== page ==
December 6, 2002
There's Little Comfort in Consensus
It's reassuring to note that most economists are calling for respectable growth in the economy in 2003. In fact, the degree of consensus in that positive outlook is remarkable. In the eyes of most analysts, the 2001 recession has been over for nearly a year, and the soft patch the economy is in right now is just that, not a prelude to a second decline.
But there are a few things you should know before you close the books on the 2001 recession. For one, the economy outside our windows does not care a whit whether we economists agree, or disagree. In the late 1990's, the economy grew right past every stop sign that the "consensus" of forecasters tried to put in its path. It could prove to be just as stubborn, in the opposite direction, in the year ahead.
Even more disturbing is our track record on calling changes of directions in the economy. If you think about it, recessions, or periods of economic contraction, are fairly rare occurrences in the national economy. If you forecast growth, you will be right most of the time. That helps explain why recessions always seem to catch us a bit off guard.
Few of us are expecting the labor market to take off in the remaining months of 2002 -- strong hiring usually comes after a post-recession expansion is well underway. But the stall in hiring since August has to be a concern. According to the November report on payroll employment released by the Bureau of Labor Statistics, over the last three months the nation's payrolls have actually shrunk by 38,000 jobs. That slowdown has finally shown up in the widely watched national unemployment rate, which jumped by 0.3 percentage points in November, to 6.0 percent.
Given the slack capacity in the economy, there is little reason to expect that a still-sputtering economy could be expected to maintain the same kind of consistent expansion in payrolls that it did during the boom times of the last decade. But if the job market doesn’t show some improvement soon, the growth in income -- which provides the fuel for consumer spending -- will be seriously threatened.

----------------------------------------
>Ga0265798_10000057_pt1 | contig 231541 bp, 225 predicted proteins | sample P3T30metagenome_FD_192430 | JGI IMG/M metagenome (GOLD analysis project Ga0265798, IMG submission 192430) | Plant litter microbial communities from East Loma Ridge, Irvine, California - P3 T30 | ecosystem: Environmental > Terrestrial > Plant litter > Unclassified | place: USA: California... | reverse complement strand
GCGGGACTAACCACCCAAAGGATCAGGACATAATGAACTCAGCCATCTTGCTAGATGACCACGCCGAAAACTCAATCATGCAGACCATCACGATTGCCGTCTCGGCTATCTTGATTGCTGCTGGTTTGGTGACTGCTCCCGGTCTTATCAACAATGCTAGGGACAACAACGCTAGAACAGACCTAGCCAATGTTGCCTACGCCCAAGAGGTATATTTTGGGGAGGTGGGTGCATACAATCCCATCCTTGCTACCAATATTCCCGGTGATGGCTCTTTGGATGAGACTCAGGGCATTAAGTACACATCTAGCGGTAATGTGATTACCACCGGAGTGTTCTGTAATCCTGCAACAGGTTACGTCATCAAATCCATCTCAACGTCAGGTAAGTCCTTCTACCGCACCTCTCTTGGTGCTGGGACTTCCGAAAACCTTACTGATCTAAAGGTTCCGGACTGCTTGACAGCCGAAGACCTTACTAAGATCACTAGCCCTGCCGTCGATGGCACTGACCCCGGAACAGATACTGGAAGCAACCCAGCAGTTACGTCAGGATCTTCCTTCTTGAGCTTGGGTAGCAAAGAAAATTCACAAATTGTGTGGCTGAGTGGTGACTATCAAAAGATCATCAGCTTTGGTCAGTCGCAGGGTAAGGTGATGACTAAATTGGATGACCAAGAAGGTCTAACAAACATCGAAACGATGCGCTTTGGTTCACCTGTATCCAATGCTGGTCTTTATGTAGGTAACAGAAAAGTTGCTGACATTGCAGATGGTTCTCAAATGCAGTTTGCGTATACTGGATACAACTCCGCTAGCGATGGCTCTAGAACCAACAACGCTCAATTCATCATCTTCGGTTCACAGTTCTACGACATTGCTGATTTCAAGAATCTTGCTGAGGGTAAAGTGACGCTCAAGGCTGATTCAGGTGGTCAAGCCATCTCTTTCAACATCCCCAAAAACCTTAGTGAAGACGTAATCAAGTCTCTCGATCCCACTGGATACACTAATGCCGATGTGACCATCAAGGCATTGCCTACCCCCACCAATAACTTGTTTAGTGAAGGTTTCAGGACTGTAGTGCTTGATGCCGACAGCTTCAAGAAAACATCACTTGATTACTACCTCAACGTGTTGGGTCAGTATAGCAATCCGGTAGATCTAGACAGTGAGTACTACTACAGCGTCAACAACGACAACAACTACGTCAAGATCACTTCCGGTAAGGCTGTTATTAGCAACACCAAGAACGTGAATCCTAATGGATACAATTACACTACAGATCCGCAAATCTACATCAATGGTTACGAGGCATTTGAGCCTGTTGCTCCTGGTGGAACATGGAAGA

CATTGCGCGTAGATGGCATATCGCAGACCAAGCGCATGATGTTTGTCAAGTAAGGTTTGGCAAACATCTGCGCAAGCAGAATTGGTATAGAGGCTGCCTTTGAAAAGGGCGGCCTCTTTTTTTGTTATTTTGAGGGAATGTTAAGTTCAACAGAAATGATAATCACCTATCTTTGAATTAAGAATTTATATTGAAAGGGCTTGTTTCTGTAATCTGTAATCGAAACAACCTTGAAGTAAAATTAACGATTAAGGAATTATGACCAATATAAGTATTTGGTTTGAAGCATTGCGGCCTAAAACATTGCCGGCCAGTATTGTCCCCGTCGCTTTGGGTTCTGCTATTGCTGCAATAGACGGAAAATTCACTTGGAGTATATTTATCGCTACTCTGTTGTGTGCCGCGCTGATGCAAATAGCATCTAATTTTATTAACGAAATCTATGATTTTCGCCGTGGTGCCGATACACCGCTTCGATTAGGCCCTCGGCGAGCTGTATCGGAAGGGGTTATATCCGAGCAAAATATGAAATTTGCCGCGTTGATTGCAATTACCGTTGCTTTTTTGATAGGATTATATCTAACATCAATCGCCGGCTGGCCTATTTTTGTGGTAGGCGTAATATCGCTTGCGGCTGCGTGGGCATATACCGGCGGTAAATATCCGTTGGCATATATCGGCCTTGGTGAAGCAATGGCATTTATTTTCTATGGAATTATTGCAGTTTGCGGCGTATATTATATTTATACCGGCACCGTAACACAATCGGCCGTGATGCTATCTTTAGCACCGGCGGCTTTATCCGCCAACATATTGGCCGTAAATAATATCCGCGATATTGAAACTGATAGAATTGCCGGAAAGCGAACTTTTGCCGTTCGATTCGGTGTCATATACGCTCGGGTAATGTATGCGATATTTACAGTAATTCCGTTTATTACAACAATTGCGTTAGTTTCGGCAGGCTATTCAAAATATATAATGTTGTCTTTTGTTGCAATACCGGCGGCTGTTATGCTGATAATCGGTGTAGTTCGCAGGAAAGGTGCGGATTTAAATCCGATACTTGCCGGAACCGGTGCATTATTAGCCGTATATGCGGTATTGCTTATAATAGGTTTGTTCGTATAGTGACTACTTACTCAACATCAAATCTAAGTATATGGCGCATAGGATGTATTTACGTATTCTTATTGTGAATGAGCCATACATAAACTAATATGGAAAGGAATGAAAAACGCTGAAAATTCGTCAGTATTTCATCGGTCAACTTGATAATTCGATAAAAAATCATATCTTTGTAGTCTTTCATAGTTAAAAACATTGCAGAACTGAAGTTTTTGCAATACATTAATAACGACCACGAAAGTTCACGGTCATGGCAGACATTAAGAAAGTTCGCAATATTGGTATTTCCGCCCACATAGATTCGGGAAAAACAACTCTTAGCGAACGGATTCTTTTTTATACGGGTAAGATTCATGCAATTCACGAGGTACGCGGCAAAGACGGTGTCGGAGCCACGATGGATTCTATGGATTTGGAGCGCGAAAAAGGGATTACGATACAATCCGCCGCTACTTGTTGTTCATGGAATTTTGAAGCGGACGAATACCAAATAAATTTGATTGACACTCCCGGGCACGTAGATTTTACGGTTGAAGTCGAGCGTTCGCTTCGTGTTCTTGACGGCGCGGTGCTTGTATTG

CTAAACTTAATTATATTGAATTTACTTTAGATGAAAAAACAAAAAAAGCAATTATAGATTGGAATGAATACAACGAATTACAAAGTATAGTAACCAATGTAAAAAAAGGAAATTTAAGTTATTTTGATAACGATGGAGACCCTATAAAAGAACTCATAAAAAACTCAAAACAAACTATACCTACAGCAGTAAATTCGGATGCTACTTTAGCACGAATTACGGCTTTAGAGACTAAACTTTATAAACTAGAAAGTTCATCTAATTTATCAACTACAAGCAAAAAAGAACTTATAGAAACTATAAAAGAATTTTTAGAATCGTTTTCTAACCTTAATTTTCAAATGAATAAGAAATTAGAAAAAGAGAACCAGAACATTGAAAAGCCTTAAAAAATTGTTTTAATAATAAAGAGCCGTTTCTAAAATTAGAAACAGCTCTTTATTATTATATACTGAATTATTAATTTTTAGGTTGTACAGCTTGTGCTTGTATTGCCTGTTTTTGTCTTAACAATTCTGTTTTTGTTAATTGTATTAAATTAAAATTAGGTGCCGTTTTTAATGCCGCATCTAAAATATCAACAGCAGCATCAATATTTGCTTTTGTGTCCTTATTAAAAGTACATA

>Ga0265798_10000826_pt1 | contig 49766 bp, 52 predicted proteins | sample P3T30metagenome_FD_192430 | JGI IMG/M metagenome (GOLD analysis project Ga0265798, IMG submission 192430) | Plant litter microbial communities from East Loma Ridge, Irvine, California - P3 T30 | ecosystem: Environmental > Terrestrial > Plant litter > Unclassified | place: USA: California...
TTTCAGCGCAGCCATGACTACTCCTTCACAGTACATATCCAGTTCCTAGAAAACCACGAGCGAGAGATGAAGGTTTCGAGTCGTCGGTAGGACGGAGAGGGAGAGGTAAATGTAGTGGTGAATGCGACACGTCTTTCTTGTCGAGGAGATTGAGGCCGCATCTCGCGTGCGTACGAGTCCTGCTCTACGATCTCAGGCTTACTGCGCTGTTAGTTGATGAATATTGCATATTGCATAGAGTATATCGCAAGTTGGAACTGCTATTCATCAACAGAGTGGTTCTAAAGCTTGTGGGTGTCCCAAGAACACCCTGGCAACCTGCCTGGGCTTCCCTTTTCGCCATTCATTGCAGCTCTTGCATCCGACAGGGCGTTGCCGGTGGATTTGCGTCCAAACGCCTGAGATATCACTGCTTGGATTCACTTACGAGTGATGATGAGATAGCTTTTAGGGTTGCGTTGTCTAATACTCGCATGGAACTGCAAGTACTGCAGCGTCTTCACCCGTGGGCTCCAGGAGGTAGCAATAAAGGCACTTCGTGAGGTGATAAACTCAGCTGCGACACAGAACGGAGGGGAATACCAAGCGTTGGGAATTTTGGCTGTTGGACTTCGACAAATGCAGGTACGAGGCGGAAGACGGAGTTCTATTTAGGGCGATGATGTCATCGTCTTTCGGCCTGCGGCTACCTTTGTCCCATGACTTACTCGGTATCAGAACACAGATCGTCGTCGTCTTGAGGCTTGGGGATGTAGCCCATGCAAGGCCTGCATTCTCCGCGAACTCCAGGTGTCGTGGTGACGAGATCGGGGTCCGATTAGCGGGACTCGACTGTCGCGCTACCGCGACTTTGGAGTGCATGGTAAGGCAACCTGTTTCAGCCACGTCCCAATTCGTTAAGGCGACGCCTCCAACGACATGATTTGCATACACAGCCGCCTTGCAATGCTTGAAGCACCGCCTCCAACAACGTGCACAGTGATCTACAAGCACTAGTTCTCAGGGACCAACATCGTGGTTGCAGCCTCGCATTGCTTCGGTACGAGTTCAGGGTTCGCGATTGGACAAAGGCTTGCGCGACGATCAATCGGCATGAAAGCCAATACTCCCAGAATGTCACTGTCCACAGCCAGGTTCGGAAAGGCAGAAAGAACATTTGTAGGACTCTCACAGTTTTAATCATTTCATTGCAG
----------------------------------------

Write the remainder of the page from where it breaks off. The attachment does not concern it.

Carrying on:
For the manufacturing economy, at least, there has been a clear change in direction. The once promising recovery in production levels that began last December has come to an abrupt halt. That change, combined with the surprisingly strong surge in productivity reported by BLS has proved to be a double whammy to factory payrolls, which are down by nearly 2 million jobs nationally since March of 2000. Many fear that the squeeze on profits has caused employers to accelerate out-sourcing and labor-saving productivity enhancements, such that many of the jobs being cut will never be replaced.
Truth be told, however, the downward trend in manufacturing jobs is a story that predates the onset of the recession. The more dramatic turnabout has come about in hiring in theservices producing side of the economy. The fact that these sectors could only provide 11,000 net new jobs in November explains the economy's overall loss of 40,000 jobs for the month more than anything else. Once again, only the health services industry showed any significant growth, adding 27,000 jobs in November.
In the wake of these unsettling reports, there is certainly some comfort in the words of the wise economists who tell us that job growth comes at the end, not the beginning, of economic expansions. While we can certainly fit the November job report to this optimistic script, we know that it also fits another, darker, direction than none of us want to see the economy follow.
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